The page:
On Why the D850 is Revolutionary

Started Aug 12, 2017 | Discussions thread
Tord S Eriksson
Tord S Eriksson Forum Pro • Posts: 10,086
Re: On Why the D850 is Revolutionary

jfriend00 wrote:

n057 wrote:

I hope you will get one, and that will let you improve your photography. It is really a very legitimate upgrade from the D700. Everything the D500 brought to D300 users, but in an FX implementation

Why, you wonder, did it take Nikon so long to finally offer a full upgrade to the venerable D700 and D300 with the D850 and D500?

It seems both of these cameras could have been produced 4-5 years ago (obviously the D850 wouldn't have been as high a resolution as it is now if it was 4-5 years ago), but a compact FX body that goes fast and has awesome AF. I mean, it basically took 10 years to offer full upgrades to the D700 and D300 in a similar form factor. If you ask me, this was a huge market opportunity that Nikon missed out on to take the incredible lineup of D3, D700, D300 and roar forward with it. Instead, Nikon appears to have missed a large part of decade making cameras that were dumbed down vs. the D700 or D300 (D600, D750 and D7000) in pretty much all ways except megapixels.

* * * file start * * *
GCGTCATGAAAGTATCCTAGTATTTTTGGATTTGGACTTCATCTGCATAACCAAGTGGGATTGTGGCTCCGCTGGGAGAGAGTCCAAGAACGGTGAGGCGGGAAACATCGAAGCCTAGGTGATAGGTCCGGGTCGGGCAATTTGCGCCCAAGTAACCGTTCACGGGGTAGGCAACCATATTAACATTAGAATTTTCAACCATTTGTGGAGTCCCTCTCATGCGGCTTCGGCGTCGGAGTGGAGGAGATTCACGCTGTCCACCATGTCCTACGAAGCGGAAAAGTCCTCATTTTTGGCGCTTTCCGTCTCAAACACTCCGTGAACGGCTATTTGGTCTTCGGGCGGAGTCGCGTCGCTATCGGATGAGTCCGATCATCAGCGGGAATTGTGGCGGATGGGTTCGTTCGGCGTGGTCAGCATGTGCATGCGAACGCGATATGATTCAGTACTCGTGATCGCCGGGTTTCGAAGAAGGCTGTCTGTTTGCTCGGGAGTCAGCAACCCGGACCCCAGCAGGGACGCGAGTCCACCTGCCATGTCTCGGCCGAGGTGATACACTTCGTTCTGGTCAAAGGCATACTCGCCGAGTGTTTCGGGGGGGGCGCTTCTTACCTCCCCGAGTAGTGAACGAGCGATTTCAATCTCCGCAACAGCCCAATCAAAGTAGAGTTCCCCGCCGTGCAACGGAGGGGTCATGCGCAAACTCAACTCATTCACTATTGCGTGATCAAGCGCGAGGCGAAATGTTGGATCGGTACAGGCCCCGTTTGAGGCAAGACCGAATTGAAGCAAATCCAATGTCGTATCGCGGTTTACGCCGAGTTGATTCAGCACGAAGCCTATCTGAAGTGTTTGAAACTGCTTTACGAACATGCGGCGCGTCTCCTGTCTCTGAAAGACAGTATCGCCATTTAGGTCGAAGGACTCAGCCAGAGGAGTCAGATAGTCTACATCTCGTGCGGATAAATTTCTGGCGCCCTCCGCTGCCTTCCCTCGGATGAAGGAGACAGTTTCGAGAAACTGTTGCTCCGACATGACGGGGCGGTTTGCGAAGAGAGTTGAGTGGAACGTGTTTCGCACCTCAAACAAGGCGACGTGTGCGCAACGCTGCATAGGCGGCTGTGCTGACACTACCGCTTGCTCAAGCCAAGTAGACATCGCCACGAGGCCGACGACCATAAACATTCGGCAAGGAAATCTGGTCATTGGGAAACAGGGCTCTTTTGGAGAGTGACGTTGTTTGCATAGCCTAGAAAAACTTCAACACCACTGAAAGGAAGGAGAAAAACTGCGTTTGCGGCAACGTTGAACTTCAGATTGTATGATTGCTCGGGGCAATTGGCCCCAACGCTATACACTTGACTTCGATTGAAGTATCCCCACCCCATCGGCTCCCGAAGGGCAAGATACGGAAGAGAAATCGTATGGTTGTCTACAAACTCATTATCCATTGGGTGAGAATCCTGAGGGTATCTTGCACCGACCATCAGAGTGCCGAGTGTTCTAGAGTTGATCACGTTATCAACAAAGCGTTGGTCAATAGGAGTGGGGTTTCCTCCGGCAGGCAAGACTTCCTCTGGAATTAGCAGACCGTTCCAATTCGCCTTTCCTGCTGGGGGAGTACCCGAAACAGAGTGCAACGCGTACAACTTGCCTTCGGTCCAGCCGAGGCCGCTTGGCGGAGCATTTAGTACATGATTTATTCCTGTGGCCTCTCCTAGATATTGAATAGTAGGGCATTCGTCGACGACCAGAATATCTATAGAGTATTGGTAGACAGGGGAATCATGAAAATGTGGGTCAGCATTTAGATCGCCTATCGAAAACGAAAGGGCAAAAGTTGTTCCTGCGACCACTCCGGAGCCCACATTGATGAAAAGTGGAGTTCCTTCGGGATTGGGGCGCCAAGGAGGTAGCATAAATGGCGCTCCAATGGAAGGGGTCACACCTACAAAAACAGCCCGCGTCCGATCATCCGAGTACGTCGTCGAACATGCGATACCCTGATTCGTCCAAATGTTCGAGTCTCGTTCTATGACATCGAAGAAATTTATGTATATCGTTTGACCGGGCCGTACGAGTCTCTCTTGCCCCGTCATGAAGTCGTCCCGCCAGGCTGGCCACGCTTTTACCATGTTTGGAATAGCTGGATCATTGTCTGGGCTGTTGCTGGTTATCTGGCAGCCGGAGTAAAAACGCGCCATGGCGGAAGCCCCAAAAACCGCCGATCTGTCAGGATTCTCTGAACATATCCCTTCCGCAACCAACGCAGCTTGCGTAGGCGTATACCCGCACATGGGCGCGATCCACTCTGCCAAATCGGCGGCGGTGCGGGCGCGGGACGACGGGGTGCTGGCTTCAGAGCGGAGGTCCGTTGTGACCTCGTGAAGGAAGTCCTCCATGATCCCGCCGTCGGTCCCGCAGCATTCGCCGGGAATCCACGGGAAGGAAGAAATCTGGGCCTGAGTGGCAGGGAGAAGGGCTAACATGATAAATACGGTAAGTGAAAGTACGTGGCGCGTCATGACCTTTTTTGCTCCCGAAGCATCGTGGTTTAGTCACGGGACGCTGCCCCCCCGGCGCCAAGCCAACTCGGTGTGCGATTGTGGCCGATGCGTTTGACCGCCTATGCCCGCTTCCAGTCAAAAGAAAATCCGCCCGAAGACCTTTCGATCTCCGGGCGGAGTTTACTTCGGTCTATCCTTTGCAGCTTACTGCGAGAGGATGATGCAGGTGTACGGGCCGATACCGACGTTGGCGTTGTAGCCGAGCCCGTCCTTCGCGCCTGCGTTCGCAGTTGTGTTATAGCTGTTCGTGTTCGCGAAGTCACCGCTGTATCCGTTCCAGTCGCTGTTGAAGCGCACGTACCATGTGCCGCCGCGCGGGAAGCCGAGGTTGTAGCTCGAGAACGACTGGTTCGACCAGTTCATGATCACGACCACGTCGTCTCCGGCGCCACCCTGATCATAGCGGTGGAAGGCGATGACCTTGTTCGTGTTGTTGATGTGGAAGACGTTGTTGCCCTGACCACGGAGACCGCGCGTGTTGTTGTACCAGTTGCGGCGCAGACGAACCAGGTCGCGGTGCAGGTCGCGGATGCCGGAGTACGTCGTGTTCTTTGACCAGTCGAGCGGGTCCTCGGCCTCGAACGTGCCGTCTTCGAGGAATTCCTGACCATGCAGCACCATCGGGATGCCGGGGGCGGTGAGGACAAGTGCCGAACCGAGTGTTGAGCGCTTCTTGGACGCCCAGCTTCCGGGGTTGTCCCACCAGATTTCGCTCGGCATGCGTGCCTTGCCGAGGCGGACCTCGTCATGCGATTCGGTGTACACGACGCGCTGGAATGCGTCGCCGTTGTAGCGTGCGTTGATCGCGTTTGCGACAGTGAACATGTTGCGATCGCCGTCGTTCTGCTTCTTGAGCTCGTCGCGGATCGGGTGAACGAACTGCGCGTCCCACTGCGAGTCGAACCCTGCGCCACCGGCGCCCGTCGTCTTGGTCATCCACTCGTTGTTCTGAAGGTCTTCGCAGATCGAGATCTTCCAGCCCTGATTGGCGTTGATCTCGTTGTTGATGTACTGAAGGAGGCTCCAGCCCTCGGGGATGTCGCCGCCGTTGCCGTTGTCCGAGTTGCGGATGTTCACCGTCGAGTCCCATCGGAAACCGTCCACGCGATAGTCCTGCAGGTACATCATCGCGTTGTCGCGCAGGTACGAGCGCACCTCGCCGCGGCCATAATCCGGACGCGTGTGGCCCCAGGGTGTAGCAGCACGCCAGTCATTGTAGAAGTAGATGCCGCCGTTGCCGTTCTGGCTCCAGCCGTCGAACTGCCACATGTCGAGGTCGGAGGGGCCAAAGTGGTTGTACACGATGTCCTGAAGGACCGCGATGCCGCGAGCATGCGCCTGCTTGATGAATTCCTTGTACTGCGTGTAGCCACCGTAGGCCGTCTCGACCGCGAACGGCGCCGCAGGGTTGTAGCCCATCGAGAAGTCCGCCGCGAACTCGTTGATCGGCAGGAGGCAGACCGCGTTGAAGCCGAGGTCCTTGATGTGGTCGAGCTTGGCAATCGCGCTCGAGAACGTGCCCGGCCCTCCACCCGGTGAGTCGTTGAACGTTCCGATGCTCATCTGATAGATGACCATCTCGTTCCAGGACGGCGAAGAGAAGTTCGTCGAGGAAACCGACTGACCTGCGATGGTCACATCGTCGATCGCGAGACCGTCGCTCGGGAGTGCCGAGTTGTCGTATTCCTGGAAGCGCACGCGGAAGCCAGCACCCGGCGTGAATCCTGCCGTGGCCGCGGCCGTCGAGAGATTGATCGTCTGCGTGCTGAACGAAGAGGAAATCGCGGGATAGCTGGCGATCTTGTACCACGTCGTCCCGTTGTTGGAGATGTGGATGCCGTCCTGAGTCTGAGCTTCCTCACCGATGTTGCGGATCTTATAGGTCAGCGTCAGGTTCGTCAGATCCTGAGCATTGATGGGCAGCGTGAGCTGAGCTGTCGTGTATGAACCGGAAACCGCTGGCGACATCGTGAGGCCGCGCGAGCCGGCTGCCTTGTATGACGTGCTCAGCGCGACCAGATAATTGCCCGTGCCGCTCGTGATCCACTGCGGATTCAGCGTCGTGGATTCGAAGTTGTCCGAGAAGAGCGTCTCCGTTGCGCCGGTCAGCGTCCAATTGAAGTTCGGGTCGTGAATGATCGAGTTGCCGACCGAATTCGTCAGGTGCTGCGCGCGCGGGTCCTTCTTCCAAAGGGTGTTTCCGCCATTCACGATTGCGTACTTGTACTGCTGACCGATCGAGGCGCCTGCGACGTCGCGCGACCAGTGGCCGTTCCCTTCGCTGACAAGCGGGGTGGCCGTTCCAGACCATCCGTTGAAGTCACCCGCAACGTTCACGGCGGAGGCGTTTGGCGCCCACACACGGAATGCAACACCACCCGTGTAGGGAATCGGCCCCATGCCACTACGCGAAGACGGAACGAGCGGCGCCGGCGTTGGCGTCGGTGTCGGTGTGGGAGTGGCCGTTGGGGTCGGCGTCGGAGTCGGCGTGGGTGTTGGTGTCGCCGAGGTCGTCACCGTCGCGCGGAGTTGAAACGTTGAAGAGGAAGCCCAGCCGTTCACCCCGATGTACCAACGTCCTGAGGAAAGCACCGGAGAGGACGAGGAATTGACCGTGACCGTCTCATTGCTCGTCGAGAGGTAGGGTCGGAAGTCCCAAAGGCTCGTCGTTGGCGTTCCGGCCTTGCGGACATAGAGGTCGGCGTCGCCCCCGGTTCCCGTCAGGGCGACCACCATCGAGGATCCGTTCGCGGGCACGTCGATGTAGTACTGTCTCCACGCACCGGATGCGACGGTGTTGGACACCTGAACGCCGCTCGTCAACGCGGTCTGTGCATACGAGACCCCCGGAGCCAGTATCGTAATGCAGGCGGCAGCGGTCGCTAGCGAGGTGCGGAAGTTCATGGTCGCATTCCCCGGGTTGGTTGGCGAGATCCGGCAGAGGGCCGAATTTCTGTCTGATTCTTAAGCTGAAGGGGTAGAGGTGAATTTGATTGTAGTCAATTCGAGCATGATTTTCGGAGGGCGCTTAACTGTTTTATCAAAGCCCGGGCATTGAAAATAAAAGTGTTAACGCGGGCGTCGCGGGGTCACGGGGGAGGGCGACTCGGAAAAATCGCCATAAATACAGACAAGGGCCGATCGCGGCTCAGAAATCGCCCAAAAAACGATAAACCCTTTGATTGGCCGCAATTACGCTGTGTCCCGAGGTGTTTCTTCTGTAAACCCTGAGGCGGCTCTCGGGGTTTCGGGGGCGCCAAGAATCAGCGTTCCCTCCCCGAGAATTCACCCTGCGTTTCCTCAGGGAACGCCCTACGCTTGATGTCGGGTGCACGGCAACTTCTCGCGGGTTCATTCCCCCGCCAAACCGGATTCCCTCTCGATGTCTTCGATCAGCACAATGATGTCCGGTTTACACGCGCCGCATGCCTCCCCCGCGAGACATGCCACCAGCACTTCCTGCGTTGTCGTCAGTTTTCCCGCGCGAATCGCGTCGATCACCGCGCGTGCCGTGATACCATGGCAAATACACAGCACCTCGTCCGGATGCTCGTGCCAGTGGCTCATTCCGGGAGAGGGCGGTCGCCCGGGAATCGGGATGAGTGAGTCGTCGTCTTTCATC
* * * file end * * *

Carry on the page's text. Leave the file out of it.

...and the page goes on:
So, at least with the D500 and D850, it finally feels like Nikon engineering has roared back in control and they are now trying to make the best camera possible for the buck rather than trying to create all these micro-positioned bodies in their product line that wouldn't accidentally poach any D5 sales, yet were masters of nothing on their own and all were some sort of compromise vs. D300/D700. Finally Nikon.

Now, can you also enter the mirrorless market with the same attitude please and assure your long term survival and stop giving market share away to Sony? Stop worrying about cannibalizing your own products. Just make the best kick-ass product you can and you'll sell a lot of it.

Not unless it works well enough. Many too soon released products have been the death, or near death, of many a company.

Besides, I've always heard that if you don't cannibalize your own product, someone else will (which is what is happening with mirrorless).

Seems Nikon follows the old adage that as long as a product sells well, simplify the product, & streamline the production, in an effort to maximize profit. Then, when the sales are slowing down, introduce the next model, while lowering the price of the old model so that they too get sold (still maintaining profit, of course).

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